I knew there would be challenges: the Moai are reserved, aloof and almost unapproachable. They had suffered greatly at the hands of outsiders and the question was: would they come to trust me?

Distance was the first hurdle to be overcome: the island is small by automobile standards, but when we are talking about the Moai who walk everywhere, traversing the island to get to my makeshift studio could be difficult. Then there was the Moai’s physical condition: many were incapacitated by war and the ravages of time and could not make the journey. And how would I accommodate the size of the Moai, with some towering 33 feet tall?

Facing these challenges and armed with nothing more than a dream and hope, I issued the invitations…but would they come?

Initially only a few came; the younger and less suspicious ones. But slowly, as word spread of their experience, others started to arrive.

Photographing the Moai created some interesting situations: one older Moai refused to allow me to photograph his face and turned his back on the camera. Another arrived with a hawk and insisted on having his portrait taken with the bird atop his head. Several Moai with bullet holes inflicted by outsiders insisted that I document those scars.

And there were tense moments, as two rival Moai came together face-to-face in the studio, but which ended well when they agreed to be photographed together. And there were touching moments as old friends were reunited after years of separation.

The Moai are quiet, stoic and could even been described as “stone-faced.” And it’s true, not once was I able to photograph a Moai smiling, but instead they have a dignified poise that transcends time.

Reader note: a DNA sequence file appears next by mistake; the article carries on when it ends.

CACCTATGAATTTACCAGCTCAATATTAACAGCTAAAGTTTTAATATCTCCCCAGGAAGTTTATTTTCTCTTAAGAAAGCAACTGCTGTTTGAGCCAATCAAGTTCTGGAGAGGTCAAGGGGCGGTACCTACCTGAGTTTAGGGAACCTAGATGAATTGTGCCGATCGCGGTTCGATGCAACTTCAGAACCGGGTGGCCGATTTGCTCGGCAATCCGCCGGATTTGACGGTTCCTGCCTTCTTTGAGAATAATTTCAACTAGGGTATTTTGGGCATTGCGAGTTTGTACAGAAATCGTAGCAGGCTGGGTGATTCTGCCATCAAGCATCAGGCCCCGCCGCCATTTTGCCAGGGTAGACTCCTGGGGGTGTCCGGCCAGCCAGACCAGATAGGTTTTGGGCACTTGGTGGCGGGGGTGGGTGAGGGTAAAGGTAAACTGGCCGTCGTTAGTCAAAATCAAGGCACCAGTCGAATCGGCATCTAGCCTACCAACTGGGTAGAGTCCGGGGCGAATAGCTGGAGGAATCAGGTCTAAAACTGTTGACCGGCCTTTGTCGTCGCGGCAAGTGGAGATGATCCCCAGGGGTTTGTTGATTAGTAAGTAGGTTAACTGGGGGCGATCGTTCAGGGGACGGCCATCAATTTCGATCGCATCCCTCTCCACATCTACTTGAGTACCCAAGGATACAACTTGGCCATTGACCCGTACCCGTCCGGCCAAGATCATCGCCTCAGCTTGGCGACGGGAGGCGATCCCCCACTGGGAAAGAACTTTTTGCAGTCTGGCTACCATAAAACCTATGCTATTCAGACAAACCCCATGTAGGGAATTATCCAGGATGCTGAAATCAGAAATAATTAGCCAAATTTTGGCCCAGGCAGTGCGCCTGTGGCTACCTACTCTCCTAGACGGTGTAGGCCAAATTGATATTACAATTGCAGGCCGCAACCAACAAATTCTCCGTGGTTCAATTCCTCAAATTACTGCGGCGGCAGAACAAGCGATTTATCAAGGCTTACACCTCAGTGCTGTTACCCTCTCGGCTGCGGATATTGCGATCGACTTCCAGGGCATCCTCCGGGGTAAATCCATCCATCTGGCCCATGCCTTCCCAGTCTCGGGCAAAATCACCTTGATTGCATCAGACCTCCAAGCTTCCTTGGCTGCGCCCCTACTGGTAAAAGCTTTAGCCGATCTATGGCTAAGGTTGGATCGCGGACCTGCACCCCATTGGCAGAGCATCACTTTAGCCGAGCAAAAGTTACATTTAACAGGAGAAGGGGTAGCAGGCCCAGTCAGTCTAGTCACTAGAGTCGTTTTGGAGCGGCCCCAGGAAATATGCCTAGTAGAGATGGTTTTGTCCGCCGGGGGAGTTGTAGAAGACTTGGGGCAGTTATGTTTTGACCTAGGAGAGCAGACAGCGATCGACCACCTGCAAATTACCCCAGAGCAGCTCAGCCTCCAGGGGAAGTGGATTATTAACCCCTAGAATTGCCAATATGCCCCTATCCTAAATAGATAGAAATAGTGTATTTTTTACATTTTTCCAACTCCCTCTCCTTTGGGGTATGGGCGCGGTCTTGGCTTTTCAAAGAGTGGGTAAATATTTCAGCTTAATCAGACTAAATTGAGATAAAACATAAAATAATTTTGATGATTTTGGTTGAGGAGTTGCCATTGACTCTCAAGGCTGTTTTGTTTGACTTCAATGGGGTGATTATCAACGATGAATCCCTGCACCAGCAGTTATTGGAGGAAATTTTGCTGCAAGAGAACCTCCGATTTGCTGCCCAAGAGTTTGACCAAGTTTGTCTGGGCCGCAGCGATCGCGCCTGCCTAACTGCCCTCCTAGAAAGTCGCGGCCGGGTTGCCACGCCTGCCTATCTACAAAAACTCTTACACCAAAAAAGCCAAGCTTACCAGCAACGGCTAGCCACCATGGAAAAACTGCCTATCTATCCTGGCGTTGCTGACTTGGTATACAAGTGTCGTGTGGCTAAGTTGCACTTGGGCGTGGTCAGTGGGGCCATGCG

See the entire series here

2015-1-1 Moai Sitting for Portrait No 38 - Final 3-5-2015 1000

 

2015-1-1 Moai Sitting for Portrait No 31 - Final 3-5-2015 1000

 

 

 

2015-1-1 Moai Sitting for Portrait No 27 - Final 3-5-2015 1000

 

 

2015-1-1 Moai Sitting for Portrait No 25 - Final 3-5-2015 1000

 

2015-1-1 Moai Sitting for Portrait No 19 - Final 2-20-2015 1000

 

2015-1-1 Moai Sitting for Portrait No 17 - Final 3-5-2015 1000

 

2015-1-1 Moai Sitting for Portrait No 7 - Final 3-5-2015 1000

 

2015-1-1 Moai Sitting for Portrait No 4 - Final 3-5-2015 1000

 

2015-1-1 Moai Sitting for Portrait No 1 - Final 1-20-2015 1000


Jan 16 2015

You shoot a lot, you hope a little and you’re grateful to get just one or two.

Harbinger No. 22g
Harbinger No. 22 – Tongariki

I’m back from Easter Island and have begun working on the several thousand images I shot. Many were very long exposures and that gave me lots of time to think, and one thought that I had was:

You shoot a lot, you hope a little and you’re grateful to get just one or two.

And that’s the truth: I shot a lot of images and while I’m hoping for several good ones, I’ll be grateful to get just a few. It’s funny how when you’re viewing images in the field every one looks like a killer, but the reality is that the public will only see about 1 out of every 250 images that I shoot. 

And while it’s important to create great images, it’s almost equally as important to only show the good ones!

~~~

I’ll be presenting my work to the Alpenglow Camera Club in Granby, Colorado on Wednesday, February 4th.

My presentation is entitled “Why Black and White?” and we will be meeting at the Granby Public Library at 7 pm.

If you’re in the area, I’d love to meet you!

Cole